by Christopher Miskimon
The German commander at the Battle of Aschaffenburg, Major Emil Lamberth, was a World War I veteran who had arrived in the city in June 1944 to assume command of the 9th Pioneer (Engineer) Battalion. Before the war he had been a schoolteacher who maintained his reserve commission. he was apparently a diligent officer because within a few months he was also working as the deputy to Lt. Col. Kurt Von Huenersdorff, the city’s garrison commander. At the end of January 1945, Lamberth took over that position himself.
The German and American View of Lamberth
As the Alied armies approached, Lamberth prepared the city to take its place in the local defensive line. He was made the Aschaffenburg combat commander despite the presence of higher-ranking officers, most likely because of his combat experience and apparent dedication to duty. His command required him to work with various party and municipal officials.
When the battle began, Lamberth’s battle group consisted of a widely varied and largely untrained body of troops. That the defense of the city was conducted with such vigor and for so long is in part a testament to his leadership. There are tow different views of this man, however: Not unexpectedly, one view is mostly that of the American veterans of the battle while the other comes largely from the German side.
In the first case, many characterize him as an ardent Nazi who ruthlessly pushed his soldiers to fight a hopeless battle, with the full backing of his SS comrades. Some Hungarian POWs captured during the battle told their captors that more Germans wanted to surrender but their officers and SS overseers would not allow it. To discourage defeatism and surrender, he executed one officer, a Lieutenant Heymann, and another, a Luftwaffe man who felt he did not have any skills to bring into the fight. Troops and correspondents reported seeing a number of bodies swinging from lampposts.
There is other evidence that Lamberth was not in complete control of the fight. According to some independent accounts and Lamberths’ own postwar statement, SS and Nazi Party men constantly interfered with his conduct of the battle. Rather than act as comrades in arms, these Nazis were more like overseers.
Lamberth was tried for manslaughter after the war; at his trial he stated that Heymann had offered no defense to the charges against him. This caused the major to consider him guilty. Lamberth was found guilty himself and sentenced to four years in prison although the sentence was reduced because the court found Lamberth to be under pressure from the SS commission and Nazi officials.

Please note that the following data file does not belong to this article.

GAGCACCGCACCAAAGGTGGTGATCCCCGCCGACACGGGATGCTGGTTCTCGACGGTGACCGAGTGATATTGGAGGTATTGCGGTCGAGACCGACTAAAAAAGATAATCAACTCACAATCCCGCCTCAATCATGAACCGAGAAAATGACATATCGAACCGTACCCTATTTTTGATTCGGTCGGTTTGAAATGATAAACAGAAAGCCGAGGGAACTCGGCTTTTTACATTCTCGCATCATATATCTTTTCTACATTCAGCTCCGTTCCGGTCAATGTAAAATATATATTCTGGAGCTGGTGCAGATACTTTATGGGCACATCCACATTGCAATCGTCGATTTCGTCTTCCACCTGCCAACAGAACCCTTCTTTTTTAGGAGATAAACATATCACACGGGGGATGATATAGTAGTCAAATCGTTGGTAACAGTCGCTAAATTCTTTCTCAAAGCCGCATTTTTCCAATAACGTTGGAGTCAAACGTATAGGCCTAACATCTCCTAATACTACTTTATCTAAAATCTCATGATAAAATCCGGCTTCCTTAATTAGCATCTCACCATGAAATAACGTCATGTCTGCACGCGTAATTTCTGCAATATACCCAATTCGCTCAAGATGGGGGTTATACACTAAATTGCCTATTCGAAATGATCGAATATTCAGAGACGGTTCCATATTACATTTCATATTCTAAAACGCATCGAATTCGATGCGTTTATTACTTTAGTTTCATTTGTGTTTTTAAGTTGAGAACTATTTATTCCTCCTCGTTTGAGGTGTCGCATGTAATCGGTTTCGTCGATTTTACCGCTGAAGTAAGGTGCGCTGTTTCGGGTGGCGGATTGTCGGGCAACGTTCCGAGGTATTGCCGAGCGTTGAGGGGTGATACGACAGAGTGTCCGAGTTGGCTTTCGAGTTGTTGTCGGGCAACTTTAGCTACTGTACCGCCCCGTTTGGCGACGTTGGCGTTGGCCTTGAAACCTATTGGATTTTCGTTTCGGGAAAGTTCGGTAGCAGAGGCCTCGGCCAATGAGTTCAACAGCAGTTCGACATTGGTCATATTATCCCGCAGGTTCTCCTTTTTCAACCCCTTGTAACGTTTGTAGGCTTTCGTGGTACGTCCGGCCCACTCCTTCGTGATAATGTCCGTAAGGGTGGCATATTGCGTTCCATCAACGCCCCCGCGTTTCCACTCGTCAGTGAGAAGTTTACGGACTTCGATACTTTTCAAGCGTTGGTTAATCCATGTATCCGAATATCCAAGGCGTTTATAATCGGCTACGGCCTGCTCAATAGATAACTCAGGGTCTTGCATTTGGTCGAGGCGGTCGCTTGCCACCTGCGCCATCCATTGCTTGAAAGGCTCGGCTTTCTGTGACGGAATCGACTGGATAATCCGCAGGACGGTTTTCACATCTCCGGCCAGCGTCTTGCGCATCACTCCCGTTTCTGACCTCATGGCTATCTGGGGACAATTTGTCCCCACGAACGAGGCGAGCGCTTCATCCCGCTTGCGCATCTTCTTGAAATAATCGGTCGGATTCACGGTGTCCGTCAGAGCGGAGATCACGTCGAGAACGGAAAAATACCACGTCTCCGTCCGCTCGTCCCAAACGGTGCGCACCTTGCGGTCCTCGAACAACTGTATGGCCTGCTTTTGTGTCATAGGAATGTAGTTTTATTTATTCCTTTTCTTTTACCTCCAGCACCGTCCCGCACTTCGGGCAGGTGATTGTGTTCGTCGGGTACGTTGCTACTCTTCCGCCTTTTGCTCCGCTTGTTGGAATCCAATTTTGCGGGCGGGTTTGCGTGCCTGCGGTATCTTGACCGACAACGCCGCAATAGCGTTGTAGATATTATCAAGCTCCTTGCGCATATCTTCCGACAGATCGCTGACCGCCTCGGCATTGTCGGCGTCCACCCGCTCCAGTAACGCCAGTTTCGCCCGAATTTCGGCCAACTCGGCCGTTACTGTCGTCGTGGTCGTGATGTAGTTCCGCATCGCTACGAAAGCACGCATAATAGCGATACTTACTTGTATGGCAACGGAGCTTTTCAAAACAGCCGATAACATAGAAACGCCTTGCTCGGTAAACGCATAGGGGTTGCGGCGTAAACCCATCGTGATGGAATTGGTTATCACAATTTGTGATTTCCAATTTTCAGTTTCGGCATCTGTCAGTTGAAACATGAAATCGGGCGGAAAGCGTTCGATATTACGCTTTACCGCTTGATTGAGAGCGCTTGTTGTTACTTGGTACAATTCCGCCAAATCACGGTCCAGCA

A 1949 Aschaffenburg newspaper article states that Lamberth was drunk at the time he condemned Heymann, not an excuse for his conduct, certainly, but not something one would expect from an ardent Nazi intent on maintaining control in order to exact maximum casualties from his foe.
The truth is likely somewhere in the middle and will be colored by the pint of view of the observer. The Americans understandably were biased against Lamberth. He had forced them to fight a tough battle they did not expect and did not want. While he was within his authority to execute soldiers for cowardice, this was not something Americans generally did, and the concept would have repulsed them. Many of the American news statements about Lamberth were written with a dramatic flair; on the German side, many certainly made efforts after the war to distance themselves from the Nazis and to emphasize the fear and coercion they lived under during the Third Reich.
What can be said is that Lamberth seemed a skilled and experienced officer, given the 10-day defense he conducted. With his skills not in question, identifying the motivation for his actions remains problematic.Originally Published June 10, 2014